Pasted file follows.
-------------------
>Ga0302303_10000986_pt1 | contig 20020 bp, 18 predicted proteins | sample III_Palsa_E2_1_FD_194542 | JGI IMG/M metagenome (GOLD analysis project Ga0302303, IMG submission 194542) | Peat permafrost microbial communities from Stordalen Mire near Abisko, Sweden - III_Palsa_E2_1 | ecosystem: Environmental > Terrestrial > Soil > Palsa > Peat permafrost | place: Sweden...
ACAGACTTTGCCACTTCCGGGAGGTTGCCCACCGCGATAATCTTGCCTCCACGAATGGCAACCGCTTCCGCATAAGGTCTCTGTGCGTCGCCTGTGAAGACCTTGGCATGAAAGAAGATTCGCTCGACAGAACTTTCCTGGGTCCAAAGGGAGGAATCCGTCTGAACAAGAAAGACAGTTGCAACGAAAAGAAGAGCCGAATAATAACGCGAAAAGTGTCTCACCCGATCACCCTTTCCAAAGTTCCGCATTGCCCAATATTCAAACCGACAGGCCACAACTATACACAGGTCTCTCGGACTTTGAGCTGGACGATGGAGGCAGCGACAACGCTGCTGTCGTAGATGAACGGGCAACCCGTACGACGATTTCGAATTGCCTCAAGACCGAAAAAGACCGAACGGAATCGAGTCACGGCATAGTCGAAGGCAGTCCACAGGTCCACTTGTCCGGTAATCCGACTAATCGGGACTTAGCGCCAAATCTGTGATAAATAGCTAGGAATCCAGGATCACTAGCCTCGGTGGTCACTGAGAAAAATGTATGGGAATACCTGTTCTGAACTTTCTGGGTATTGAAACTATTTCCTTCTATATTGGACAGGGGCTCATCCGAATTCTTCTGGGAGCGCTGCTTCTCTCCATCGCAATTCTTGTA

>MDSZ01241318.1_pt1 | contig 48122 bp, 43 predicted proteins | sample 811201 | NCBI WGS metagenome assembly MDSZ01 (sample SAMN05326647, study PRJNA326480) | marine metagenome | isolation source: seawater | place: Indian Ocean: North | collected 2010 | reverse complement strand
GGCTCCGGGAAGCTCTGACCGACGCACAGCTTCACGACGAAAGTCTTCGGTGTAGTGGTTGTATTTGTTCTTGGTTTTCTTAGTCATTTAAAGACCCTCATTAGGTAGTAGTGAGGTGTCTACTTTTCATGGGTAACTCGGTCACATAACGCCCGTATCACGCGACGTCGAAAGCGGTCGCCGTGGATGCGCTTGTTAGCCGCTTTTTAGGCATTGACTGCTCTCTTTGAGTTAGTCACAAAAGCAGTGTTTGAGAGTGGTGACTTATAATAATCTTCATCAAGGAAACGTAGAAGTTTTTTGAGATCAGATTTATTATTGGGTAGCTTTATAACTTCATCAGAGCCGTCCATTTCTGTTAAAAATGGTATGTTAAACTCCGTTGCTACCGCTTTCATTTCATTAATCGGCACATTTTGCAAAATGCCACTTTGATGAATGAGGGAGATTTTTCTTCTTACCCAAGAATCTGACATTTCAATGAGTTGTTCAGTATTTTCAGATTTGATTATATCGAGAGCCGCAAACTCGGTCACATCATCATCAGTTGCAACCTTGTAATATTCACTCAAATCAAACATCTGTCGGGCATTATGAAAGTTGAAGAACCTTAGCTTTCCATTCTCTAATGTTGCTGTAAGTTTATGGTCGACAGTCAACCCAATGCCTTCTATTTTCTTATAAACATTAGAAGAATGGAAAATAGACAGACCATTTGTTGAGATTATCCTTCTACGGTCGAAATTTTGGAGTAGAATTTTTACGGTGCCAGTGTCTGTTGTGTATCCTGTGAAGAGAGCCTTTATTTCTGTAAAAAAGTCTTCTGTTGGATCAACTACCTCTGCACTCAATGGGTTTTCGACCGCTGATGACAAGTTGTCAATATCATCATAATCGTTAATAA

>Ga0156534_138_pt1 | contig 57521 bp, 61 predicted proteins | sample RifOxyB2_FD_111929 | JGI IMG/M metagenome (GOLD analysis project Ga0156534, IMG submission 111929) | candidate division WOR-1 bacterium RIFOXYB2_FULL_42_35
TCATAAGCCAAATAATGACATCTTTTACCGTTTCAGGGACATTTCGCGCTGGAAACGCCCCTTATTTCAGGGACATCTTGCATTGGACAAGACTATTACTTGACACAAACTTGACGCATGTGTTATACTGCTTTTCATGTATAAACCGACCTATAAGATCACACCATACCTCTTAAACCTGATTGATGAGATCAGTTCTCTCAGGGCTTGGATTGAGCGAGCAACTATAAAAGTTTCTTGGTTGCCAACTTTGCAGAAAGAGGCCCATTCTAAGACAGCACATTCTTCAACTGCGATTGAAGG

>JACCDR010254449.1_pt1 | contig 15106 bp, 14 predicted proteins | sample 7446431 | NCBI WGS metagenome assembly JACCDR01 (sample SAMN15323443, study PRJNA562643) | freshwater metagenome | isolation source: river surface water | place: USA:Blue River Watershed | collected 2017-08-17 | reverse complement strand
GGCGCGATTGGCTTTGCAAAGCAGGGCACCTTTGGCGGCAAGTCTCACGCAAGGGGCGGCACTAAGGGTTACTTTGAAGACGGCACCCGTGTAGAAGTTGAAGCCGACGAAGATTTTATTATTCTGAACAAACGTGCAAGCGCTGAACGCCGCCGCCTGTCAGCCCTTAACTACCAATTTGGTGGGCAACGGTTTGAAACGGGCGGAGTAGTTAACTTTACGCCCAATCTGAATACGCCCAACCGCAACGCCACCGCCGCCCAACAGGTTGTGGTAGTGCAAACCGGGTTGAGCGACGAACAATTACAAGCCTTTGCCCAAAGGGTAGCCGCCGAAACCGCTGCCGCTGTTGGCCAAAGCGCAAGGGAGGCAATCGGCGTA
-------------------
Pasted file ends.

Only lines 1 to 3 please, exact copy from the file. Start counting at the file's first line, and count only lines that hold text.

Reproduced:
>Ga0302303_10000986_pt1 | contig 20020 bp, 18 predicted proteins | sample III_Palsa_E2_1_FD_194542 | JGI IMG/M metagenome (GOLD analysis project Ga0302303, IMG submission 194542) | Peat permafrost microbial communities from Stordalen Mire near Abisko, Sweden - III_Palsa_E2_1 | ecosystem: Environmental > Terrestrial > Soil > Palsa > Peat permafrost | place: Sweden...
ACAGACTTTGCCACTTCCGGGAGGTTGCCCACCGCGATAATCTTGCCTCCACGAATGGCAACCGCTTCCGCATAAGGTCTCTGTGCGTCGCCTGTGAAGACCTTGGCATGAAAGAAGATTCGCTCGACAGAACTTTCCTGGGTCCAAAGGGAGGAATCCGTCTGAACAAGAAAGACAGTTGCAACGAAAAGAAGAGCCGAATAATAACGCGAAAAGTGTCTCACCCGATCACCCTTTCCAAAGTTCCGCATTGCCCAATATTCAAACCGACAGGCCACAACTATACACAGGTCTCTCGGACTTTGAGCTGGACGATGGAGGCAGCGACAACGCTGCTGTCGTAGATGAACGGGCAACCCGTACGACGATTTCGAATTGCCTCAAGACCGAAAAAGACCGAACGGAATCGAGTCACGGCATAGTCGAAGGCAGTCCACAGGTCCACTTGTCCGGTAATCCGACTAATCGGGACTTAGCGCCAAATCTGTGATAAATAGCTAGGAATCCAGGATCACTAGCCTCGGTGGTCACTGAGAAAAATGTATGGGAATACCTGTTCTGAACTTTCTGGGTATTGAAACTATTTCCTTCTATATTGGACAGGGGCTCATCCGAATTCTTCTGGGAGCGCTGCTTCTCTCCATCGCAATTCTTGTA

>MDSZ01241318.1_pt1 | contig 48122 bp, 43 predicted proteins | sample 811201 | NCBI WGS metagenome assembly MDSZ01 (sample SAMN05326647, study PRJNA326480) | marine metagenome | isolation source: seawater | place: Indian Ocean: North | collected 2010 | reverse complement strand